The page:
Iowa City Municipal Airport
Iowa City, Iowa

North American F-86D-55-NA Sabre
USAF S/N 53-0750 (F-86L)

 

The North American F-86 Sabre, sometimes called the Sabrejet, is a transonic jet fighter aircraft. Produced by North American Aviation, the Sabre is best known as the United States' first swept wing fighter that could counter the similarly-winged Soviet MiG-15 in high-speed dogfights over the skies of the Korean War (19501953). Considered one of the best and most important fighter aircraft in that war, the F-86 is also rated highly in comparison with fighters of other eras. Although it was developed in the late 1940s and was outdated by the end of the '50s, the Sabre proved versatile and adaptable, and continued as a front-line fighter in numerous air forces until the last active operational examples were retired by the Bolivian Air Force in 1994.

The North American F-86D Sabre (sometimes called the "Sabre Dog") was a transonic jet all-weather interceptor of the United States Air Force and others. Based on North American's F-86 Sabre day fighter, the F-86D had only 25 percent commonality with other Sabre variants, with a larger fuselage, larger afterburner engine, and a distinctive nose radome. The F-86L like Upgrade conversion of F-86D with new electronics, extended wingtips and wing leading edges, revised cockpit layout, and uprated engine; 981 converted

Service History:

1953: Constructed as a F-86D-55-NA by North American at Inglewood, CA
1956: Converted to F-86L
1958: Transferred to Iowa ANG 124th Fighter Interceptor Squadron (132nd Tactical Fighter Group), Iowa ANG, Des Moines, IA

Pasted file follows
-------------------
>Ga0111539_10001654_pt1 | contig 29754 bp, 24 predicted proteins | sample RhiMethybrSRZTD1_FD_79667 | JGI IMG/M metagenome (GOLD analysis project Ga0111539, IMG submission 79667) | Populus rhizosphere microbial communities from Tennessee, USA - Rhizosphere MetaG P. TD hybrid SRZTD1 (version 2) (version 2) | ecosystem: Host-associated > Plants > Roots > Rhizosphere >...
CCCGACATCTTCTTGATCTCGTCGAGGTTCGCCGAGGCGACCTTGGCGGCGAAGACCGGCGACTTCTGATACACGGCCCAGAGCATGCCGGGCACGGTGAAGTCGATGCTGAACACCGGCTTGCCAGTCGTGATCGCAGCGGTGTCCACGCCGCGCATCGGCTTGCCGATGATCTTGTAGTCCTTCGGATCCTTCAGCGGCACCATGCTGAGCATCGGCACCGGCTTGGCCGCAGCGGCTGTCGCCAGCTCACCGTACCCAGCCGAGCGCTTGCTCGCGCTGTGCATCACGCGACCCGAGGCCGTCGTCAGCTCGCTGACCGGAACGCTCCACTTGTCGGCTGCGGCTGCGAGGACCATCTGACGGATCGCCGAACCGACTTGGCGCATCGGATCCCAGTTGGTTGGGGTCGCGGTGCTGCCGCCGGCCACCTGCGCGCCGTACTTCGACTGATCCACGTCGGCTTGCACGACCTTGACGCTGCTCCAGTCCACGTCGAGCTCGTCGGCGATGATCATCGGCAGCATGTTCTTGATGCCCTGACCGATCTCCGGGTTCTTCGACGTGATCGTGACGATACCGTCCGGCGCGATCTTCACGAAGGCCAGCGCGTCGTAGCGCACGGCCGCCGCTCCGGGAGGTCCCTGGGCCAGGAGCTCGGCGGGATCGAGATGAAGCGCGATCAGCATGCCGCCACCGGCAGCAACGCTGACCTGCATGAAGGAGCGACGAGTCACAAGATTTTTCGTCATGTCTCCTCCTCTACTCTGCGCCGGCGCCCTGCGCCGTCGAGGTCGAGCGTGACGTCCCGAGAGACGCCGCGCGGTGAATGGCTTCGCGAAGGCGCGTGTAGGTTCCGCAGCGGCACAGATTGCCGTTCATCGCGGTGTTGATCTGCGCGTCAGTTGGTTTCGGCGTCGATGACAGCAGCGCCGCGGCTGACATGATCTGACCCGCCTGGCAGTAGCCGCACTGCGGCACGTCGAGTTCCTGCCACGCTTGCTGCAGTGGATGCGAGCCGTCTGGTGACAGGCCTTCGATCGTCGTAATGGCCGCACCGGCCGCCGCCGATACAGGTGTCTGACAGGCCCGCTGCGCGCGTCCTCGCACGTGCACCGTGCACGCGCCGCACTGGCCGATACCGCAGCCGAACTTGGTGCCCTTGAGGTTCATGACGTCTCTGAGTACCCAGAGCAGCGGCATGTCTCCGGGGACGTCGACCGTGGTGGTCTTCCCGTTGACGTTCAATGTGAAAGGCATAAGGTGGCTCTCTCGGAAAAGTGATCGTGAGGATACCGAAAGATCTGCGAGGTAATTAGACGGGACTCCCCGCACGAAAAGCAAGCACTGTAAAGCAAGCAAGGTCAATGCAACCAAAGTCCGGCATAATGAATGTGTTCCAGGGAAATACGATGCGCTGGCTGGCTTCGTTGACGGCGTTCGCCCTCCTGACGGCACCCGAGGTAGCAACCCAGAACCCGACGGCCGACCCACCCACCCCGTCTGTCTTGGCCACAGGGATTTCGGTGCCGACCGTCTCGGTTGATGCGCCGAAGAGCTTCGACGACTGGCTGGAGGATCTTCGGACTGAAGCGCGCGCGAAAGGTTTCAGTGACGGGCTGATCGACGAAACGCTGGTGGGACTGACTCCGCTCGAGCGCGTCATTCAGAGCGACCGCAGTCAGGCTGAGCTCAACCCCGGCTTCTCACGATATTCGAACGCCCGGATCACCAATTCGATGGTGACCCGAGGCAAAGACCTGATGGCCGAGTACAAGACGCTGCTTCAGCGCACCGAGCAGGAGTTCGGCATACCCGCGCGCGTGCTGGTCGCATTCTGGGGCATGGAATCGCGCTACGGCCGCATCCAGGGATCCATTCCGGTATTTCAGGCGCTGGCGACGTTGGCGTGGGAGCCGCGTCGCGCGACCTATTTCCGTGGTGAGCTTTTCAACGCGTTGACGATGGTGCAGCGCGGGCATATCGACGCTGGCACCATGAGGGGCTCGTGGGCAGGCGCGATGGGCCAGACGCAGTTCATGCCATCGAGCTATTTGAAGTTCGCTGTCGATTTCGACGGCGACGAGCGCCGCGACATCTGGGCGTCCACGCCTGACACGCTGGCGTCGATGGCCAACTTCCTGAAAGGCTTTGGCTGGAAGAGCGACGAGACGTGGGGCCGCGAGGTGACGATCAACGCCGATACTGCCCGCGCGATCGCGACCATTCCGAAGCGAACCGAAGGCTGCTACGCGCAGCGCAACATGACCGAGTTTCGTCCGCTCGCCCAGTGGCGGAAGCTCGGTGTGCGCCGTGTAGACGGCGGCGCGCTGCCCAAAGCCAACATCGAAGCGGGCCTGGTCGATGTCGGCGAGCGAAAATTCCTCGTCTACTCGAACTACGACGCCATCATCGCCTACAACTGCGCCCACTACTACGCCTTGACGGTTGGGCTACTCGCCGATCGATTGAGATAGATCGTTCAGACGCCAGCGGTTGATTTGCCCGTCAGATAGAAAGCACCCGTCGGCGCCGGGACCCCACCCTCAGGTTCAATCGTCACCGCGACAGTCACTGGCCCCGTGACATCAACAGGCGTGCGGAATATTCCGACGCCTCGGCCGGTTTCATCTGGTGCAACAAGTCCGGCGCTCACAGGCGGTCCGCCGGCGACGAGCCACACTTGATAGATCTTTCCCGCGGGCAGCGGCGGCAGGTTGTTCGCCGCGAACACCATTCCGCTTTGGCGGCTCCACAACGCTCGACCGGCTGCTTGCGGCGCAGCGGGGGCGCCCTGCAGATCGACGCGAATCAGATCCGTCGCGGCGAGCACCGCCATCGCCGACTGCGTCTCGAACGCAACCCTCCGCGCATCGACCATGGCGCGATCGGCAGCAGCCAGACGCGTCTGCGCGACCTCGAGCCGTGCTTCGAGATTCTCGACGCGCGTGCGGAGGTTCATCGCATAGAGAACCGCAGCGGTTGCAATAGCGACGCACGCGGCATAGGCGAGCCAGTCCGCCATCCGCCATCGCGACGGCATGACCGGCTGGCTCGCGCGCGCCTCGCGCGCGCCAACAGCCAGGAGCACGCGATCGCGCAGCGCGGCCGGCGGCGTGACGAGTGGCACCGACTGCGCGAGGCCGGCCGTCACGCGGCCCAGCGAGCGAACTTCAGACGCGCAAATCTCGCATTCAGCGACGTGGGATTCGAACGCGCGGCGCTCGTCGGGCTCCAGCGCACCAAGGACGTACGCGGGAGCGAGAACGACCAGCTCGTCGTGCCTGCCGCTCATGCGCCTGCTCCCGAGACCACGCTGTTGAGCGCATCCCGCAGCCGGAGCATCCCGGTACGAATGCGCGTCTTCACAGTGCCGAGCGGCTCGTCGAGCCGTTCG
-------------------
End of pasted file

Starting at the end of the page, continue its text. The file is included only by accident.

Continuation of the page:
1963: Struck from the U.S. Air Force
1963: Transferred to University of Iowa for display
1972: Restored. Aircraft displayed at Iowa City Airport, dedicated to Vietnam POW and MIA's on 14 Oct 1972.
1977: The aircraft had deteriorated and was moved to a salvage yard in Coralville, IA, with wings and tail sawed off. On Apr 21, 1977 veterans groups challenged the Airport Commissions decision, and the Commission agreed to let the aircraft be refurbished and be placed at the Airport as part of a memorial for all wars.
1977: Restored by All Iowa Body of Cedar Rapids.
1978: Placed on display at Iowa City Airport on 24 April 1978.
1978: Damaged on 10 May 1978. Aircraft was vandalized by anti-military person, with paint spatter. On Aug 31, 1978 the judgment against the vandal led to questioning the ownership and responsibility of the plane. The AFROTC, airport commission, the city, and even the University had been responsible at one time or another. No decision was made at that time as to ownership.
1978: Damaged. Another vandal spattered the plane with several cans of paint and broke the canopy.
1980: Repaired. Aircraft was given a new paint job and the canopy repaired. Markings applied 30750.
1992: National Museum of the Air Force Loan Program assigned to Iowa City Airport Commission.
1996: The Iowa City Airport Commission proposed moving the aircraft about 15 miles NW to Greencastle Airport, apparently desiring to get out of the responsibility for the aircraft. Johnson County veterans groups at this time took responsibility for the aircraft upkeep, and the aircraft was then moved to its current location, mounted at the airport entrance.
2015: Restored.

Photos by Aviana Aircraft Detailing

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